Do functional identity and divergence promote aboveground carbon differently in tropical semi-arid forests and savannas?

Sylvanus Mensah*, Fons van der Plas, Florent Noulèkoun

*Corresponding author for this work

Research output: Contribution to journalArticleAcademicpeer-review

2 Citations (Scopus)


Various studies have shown that plant species richness can promote ecosystem functions such as biomass storage. However, it is less well known whether this is mostly driven by the dominance of a few species and their associated traits (functional identity), or by complementarity among species that highly vary in their traits (functional diversity). The relative contribution of functional diversity and functional identity on biomass and carbon storage may in part depend on the type of functional traits that are considered, and on ecosystem type. Here, we used forest inventory data from West African semi-arid environments, and functional traits (wood density and tree maximum height) to examine the effects of functional trait identity (FI or community weighted mean; CWM) and diversity (FD or single functional divergence; FDvar) on aboveground carbon (AGC) storage in both forests and savannas. We fitted simple linear and structural equation models to test the direct and indirect effects of functional traits on AGC, while accounting for potential effects of vegetation stand structure such as stand density and basal area. When evaluated independently, CWM of tree maximum height and FDvar of wood density correlated positively with AGC, in both forests and savannas, whereas species richness was unrelated to AGC. However, structural equation models indicated different mechanisms by which these biodiversity components drove AGC in forests and savannas. In forests, species richness had an indirect, positive effect on AGC via basal area, but also an indirect, negative effect, through a reduction in CWM of maximum height. In savannas, species richness had a direct, negative effect on AGC, while both CWM of maximum height (through an increase in basal area) and FDvar of wood density had positive effects. Our study suggests that integrative models are crucial for understanding the effects of species richness, functional trait diversity, and identity on AGC across forests. Furthermore, our study shows that relationships between biodiversity and AGC differ among ecosystem types. In both forests and savannas, FI played an important role, as AGC was maximized in communities dominated by species with a high maximum height. However, only in savannas a high FD additionally promoted AGC.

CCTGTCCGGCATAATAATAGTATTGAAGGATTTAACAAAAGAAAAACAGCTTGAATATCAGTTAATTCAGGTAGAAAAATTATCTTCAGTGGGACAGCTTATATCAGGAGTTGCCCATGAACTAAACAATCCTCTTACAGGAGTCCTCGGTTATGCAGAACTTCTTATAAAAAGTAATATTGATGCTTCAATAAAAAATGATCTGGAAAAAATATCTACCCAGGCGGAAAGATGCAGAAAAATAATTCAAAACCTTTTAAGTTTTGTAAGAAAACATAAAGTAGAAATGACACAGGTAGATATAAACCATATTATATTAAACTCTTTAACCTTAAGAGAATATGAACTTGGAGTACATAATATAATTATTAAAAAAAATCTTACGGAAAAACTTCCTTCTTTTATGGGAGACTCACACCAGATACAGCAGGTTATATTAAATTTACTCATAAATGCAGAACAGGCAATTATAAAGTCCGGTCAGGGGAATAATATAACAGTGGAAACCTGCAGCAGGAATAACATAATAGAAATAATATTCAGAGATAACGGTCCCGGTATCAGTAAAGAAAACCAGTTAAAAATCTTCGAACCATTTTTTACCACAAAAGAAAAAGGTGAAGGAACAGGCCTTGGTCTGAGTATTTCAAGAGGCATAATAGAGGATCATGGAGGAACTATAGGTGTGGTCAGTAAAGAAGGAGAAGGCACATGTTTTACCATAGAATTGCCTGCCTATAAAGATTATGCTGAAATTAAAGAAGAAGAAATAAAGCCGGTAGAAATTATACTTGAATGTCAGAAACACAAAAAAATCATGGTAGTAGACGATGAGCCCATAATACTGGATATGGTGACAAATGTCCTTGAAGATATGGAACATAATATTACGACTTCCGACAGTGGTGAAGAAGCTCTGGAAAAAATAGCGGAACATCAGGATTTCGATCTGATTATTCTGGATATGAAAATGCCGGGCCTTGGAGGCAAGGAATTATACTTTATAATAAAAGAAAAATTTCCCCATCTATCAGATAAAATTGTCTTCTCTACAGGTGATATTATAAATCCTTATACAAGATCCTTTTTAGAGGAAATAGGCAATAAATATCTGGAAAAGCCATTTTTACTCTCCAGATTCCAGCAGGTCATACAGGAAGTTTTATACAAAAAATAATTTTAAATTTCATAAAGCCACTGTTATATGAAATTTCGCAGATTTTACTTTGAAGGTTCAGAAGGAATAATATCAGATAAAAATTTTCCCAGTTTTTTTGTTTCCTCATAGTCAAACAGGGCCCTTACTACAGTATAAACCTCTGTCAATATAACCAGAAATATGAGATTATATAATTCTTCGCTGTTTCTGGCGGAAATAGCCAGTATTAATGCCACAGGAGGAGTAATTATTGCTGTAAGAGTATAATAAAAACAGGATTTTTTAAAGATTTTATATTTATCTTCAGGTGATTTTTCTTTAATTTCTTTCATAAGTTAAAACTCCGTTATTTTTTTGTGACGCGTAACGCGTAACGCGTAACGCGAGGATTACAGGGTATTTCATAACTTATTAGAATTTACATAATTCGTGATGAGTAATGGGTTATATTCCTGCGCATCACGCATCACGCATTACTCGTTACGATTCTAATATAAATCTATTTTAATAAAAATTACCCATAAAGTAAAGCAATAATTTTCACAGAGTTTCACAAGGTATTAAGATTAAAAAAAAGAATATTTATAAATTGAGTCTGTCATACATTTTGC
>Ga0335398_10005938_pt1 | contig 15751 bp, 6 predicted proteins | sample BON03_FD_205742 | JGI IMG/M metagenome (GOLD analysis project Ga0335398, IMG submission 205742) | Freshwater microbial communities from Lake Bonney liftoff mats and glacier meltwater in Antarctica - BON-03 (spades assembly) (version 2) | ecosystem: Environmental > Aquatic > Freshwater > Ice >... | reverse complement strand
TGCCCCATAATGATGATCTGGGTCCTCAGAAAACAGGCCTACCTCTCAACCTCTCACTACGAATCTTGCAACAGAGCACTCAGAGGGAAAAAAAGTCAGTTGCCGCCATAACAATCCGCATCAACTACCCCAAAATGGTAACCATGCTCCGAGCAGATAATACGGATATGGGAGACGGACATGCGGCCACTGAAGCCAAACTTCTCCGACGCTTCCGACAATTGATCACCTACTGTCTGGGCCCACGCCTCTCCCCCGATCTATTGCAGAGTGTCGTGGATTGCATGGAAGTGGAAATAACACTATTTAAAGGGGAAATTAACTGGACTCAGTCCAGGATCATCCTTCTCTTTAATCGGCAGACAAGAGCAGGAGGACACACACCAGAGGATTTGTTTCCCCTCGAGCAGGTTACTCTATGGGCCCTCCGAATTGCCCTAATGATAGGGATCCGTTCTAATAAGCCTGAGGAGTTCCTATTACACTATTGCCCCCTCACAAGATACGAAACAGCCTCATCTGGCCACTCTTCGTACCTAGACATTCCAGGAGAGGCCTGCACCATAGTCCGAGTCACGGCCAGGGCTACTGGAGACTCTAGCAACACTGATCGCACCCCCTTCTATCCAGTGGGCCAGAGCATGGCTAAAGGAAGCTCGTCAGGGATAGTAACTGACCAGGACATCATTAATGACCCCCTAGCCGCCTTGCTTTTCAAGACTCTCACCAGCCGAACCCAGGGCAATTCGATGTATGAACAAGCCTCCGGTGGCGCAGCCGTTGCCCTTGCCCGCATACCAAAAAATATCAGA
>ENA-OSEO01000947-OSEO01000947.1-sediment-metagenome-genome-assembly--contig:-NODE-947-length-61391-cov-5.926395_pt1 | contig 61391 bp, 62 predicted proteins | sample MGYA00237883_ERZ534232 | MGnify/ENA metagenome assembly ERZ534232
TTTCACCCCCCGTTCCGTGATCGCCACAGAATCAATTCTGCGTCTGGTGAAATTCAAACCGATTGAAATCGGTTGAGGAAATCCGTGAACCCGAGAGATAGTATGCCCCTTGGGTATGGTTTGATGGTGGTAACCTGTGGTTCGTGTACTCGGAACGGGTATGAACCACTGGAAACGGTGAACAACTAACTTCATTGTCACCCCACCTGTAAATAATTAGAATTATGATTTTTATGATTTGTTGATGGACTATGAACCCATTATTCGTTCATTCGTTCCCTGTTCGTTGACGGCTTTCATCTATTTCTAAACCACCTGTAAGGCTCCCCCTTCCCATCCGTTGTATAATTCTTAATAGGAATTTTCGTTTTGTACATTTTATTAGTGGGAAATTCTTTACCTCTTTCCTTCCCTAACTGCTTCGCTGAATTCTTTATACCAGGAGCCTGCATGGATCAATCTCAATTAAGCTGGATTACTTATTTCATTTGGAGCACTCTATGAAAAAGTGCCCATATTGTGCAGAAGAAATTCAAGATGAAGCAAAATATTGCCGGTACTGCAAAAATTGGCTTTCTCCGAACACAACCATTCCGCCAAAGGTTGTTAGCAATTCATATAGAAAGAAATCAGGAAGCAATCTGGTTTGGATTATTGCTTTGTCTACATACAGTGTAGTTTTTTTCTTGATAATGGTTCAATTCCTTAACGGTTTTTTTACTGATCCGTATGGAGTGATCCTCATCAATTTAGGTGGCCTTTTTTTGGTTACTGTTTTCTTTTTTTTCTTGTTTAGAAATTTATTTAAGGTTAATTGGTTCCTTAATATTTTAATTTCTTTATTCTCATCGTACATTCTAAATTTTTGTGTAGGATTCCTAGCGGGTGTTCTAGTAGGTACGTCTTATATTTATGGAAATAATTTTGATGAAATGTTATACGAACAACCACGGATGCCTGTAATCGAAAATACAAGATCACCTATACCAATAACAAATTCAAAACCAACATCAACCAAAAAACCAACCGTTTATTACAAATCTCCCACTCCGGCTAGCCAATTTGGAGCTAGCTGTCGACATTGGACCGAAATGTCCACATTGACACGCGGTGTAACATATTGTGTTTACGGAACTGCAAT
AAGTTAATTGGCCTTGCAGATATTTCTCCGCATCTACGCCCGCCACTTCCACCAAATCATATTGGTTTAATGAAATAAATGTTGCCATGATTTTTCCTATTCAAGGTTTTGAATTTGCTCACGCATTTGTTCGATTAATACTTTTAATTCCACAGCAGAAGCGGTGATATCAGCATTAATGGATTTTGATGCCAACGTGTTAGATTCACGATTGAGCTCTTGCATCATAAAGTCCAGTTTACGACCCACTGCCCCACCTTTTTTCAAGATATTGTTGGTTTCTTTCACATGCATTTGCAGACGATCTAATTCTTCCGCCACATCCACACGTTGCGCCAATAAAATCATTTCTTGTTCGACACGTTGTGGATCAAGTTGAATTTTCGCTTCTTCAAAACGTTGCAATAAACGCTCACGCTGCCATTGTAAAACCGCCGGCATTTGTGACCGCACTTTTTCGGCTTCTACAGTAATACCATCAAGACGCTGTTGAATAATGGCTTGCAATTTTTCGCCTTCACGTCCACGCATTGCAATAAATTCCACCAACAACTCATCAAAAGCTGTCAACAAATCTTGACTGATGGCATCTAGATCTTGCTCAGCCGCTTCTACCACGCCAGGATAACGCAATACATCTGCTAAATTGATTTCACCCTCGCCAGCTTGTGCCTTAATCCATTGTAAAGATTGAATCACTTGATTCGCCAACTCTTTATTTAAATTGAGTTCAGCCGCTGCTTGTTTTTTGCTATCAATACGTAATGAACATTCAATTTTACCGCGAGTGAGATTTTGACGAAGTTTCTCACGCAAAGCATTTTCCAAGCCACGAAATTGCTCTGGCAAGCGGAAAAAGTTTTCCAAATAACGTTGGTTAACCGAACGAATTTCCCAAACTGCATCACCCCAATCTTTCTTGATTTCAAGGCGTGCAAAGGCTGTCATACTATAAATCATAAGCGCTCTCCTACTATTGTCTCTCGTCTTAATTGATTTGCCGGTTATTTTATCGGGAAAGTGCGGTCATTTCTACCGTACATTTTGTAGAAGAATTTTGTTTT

Original languageEnglish
Article numbere03563
Issue number6
Publication statusPublished - 16 Jun 2021


  • community weighted mean
  • functional diversity
  • maximum plant height
  • semi-arid
  • tree biomass carbon


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